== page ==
Wander Woman, Marie Javins, gets the low down on evading rampaging yetis. No matter what gender they are
"Tsering? Can I ask you a question about Bhutan?" My guide, driver, and I were driving up the mountains from the Indian border to Thimphu, the largest city and capital of Bhutan, and our stop for my first night in the country.
"Yes?" Tsering – my guide – was anxious to answer any questions his tourist had.
"Does Bhutan have the yeti?"
He didn't miss a beat.
"Yes." I could see his face this time, and unlike when he told me about the charm in the road that prevented landslides, he did crack a smile.
"What do people do when they see yetis?"
"It is bad luck to see a yeti, and how you escape depends on if it's a male yeti or a female yeti. If it's a male yeti, you run uphill because male yetis have long hair and trip over it. If it's a female yeti, you run downhill as they have very large, sagging breasts and will trip over them."
I checked on this later. He wasn't making it up. This is the popularly accepted wisdom for yeti encounters, and when Bhutanese illustrators draw the yeti, they give it long hair or huge, sagging breasts to indicate its gender. But for the moment, I suspected that he was having me on.
"Tsering, you know the yeti is just a bear."
"Many people claim to have seen it."
"Yes, but what they saw was a special Himalayan bear standing on two legs. Reinhold Messner saw it. Do you know Reinhold Messner? He's a famous mountaineer."
"Hmm. Maybe. But there is a monastery with a yeti..."
"Yes, Reinhold Messner went to the monastery and saw the yeti skull. It's a bear."
I could see we weren't going to resolve our yeti spat today.
"The yeti... I have an important question."
"Let's say there is a yeti who walks over to Bhutan from Nepal. Can the yeti stay in Bhutan even the yeti is from Nepal?"
"Certainly. All the Nepal yeti has to do is marry a Bhutan yeti."
Our driver Tobgay slowed the Hyundai as we approached a road crew that was doing repairs. He and Tsering got out of the car to go talk to the man with the flag. They didn't look too thrilled when they returned.
"It's going to be a half-hour wait."
They spoke quietly among themselves.
And then we ran the roadblock. We ran a roadblock in Bhutan. This was a first for me during my trip around-the-world. Later, I'd learn that private cars can proceed at their own risk, but commercial and public vehicles are required to wait. But for the moment, I was in awe of my team. I hadn't particularly wanted a driver and guide, but it was part of the deal in Bhutan, and it seemed like it was working out so far.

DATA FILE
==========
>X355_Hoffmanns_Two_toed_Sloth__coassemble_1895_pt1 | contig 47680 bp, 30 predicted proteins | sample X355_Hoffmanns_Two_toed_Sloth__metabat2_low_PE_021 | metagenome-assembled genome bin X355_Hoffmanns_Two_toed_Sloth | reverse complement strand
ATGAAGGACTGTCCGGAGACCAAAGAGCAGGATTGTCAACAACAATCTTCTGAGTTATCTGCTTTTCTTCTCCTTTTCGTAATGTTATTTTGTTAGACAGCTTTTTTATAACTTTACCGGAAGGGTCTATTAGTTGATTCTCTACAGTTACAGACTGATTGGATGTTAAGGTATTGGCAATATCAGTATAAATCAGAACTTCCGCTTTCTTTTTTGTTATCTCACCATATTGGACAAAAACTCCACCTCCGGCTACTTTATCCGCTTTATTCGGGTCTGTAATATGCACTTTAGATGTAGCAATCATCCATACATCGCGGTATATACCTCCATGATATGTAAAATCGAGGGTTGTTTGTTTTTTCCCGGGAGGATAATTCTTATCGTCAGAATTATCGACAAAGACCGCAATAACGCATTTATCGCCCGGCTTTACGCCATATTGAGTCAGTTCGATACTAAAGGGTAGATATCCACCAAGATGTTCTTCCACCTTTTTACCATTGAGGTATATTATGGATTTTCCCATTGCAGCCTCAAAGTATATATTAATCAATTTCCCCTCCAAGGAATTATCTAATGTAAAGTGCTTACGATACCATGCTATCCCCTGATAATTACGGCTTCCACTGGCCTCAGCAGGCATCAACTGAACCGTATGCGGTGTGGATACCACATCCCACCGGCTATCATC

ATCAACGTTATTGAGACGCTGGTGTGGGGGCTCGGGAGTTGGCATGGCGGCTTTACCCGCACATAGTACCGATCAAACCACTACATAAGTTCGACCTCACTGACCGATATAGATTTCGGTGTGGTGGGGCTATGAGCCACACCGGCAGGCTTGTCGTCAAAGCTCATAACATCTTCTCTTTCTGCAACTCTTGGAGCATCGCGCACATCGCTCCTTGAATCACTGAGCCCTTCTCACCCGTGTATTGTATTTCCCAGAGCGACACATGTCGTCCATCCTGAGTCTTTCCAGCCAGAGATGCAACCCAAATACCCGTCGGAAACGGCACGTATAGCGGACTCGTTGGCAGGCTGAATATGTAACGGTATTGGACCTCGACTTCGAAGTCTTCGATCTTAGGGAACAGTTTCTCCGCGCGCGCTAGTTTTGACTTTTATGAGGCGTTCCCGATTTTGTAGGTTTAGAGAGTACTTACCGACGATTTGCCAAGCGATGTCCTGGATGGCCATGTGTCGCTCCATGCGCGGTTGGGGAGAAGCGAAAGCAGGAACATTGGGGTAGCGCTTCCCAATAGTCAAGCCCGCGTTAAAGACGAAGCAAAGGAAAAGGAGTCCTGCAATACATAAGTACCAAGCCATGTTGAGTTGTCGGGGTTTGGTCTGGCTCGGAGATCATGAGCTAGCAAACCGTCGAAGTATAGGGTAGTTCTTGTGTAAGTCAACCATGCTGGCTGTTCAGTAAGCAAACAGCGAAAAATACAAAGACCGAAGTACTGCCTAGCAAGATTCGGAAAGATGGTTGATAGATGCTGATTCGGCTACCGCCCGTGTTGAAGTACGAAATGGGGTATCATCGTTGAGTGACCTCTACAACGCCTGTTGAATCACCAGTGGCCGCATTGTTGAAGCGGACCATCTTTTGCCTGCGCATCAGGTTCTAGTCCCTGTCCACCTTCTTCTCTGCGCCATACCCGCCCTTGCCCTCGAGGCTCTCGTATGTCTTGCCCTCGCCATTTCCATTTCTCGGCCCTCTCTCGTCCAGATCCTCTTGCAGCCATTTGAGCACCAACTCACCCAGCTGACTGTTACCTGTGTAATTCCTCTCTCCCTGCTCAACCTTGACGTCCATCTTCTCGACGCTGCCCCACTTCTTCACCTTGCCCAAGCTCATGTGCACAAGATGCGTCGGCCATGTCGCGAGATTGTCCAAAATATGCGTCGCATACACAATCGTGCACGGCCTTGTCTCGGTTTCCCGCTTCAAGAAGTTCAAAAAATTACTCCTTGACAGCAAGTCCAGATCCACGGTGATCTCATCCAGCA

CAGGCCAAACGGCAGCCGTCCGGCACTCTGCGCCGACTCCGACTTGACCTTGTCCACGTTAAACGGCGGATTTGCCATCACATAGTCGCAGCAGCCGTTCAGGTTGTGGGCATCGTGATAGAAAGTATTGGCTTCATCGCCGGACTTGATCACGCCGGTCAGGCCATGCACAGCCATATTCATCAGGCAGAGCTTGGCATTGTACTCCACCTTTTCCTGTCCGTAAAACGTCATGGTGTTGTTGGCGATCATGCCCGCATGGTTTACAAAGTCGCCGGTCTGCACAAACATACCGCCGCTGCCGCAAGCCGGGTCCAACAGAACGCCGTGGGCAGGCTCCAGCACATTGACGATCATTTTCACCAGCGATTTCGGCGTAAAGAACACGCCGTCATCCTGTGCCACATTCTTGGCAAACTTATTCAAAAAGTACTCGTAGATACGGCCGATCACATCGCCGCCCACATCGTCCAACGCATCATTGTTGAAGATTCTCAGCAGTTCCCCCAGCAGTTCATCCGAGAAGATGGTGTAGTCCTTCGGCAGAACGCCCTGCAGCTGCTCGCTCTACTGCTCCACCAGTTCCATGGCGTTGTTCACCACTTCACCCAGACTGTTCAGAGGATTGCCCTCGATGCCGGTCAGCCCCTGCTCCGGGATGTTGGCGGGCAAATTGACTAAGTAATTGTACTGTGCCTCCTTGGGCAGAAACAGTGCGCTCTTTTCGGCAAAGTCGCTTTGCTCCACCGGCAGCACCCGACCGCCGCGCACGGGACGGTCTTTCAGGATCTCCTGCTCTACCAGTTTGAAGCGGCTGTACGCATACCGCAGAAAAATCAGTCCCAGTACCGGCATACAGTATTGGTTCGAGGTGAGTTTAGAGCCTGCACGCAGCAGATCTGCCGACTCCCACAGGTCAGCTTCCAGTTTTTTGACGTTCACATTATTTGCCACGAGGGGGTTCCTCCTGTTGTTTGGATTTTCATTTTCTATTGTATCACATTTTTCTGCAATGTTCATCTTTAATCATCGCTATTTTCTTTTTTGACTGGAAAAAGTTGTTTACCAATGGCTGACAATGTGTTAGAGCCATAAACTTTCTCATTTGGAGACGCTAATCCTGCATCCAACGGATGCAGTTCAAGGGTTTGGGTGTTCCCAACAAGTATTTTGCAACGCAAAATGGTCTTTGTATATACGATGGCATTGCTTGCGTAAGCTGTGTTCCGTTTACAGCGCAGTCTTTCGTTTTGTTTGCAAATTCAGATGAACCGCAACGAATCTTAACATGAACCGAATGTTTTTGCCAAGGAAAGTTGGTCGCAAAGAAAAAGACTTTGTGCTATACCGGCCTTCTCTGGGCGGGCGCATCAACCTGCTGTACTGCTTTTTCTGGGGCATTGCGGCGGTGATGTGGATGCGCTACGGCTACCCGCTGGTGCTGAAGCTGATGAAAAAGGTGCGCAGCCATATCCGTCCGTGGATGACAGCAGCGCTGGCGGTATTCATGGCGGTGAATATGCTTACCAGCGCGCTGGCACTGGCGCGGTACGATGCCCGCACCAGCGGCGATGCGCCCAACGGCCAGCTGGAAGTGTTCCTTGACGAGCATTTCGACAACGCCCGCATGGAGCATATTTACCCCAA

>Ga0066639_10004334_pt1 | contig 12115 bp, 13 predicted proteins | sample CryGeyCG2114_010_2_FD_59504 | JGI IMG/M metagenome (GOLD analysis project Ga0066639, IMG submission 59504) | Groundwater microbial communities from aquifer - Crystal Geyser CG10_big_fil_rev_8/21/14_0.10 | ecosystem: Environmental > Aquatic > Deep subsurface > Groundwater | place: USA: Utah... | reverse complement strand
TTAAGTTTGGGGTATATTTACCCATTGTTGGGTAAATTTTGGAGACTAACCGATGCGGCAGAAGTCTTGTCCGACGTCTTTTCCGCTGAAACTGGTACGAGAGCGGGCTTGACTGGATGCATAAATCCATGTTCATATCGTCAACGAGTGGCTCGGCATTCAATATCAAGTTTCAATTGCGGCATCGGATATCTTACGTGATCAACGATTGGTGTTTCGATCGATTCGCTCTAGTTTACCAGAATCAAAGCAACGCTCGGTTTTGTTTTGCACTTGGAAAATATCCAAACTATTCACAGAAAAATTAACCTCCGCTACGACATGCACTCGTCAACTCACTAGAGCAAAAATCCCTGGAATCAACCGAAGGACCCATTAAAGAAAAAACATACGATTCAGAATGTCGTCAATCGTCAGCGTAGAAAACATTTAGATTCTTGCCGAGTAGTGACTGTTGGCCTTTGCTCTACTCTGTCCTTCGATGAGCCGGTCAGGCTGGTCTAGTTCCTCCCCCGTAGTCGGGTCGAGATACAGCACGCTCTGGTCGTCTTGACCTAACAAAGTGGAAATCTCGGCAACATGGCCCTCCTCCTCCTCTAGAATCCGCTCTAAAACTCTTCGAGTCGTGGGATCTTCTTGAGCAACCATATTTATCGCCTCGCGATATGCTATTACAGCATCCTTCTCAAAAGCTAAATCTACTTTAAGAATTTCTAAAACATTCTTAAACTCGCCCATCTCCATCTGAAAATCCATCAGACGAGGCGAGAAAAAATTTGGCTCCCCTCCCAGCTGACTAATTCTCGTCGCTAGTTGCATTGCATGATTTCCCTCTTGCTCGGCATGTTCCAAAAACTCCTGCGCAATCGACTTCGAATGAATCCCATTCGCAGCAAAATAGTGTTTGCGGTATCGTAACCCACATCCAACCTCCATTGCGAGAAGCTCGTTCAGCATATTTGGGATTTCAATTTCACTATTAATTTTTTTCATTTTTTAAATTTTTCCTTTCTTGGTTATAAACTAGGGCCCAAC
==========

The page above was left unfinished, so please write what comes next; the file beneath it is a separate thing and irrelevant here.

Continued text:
We were on the outskirts of Thimphu now, and drove past the famous human stop-light (a policeman directing traffic from a kiosk in an intersection). I know Bhutan has no stop-lights, but it's a bit of a technicality, as the traffic policeman serves the same function.
Tobgay drove us straight through town and out the other side, up a hill to the suburbs. Neither my driver nor my guide had been to our scheduled hotel – Ugyen of our travel agency had booked it. We followed the signs to Peaceful Resort, parking in front of a brand-new building of stone and wood.
Tsering led the way, following the hotel clerk into my room first and inspecting before I even got through the door.
The room was huge, beautifully lit, and had a small balcony and a giant picture window. Plus, the Peaceful Resort had excellent wifi. There was even an undistorted full-length mirror, something I hadn't seen in months. I saw myself – a sweaty, unkempt backpacker out of her element here with a guide and driver and a nice hotel. A backpacker who had put on weight. I estimated that I was ten pounds over my usual. Was it age or was it the horrible greasy road food I'd eaten all year? All those months of eating whatever was available hadn’t gone too well.
I needed to get to work on that. I immediately used the excellent wifi to email a friend at home in New York to tell her I'd go straight to the gym when I got home, so that I could train long enough to be healthy again, and my goal would be to climb Mt. Kilimanjaro with her.
I will, I realise, regret that promise soon enough.
I didn't bother changing for dinner, since it seemed pointless. Tobgay and Tsering had both gone to stay with friends for the evening and I didn't feel like cleaning up yet.
So I was surprised and embarrassed when Tsering showed up for dinner, cleaned up and looking spiffy after the day's drive.
"Change of plans," he said. "The hotel offered me a room, so why not stay here?"
Because I probably stink, I thought. But instead of saying that, I ordered dinner.
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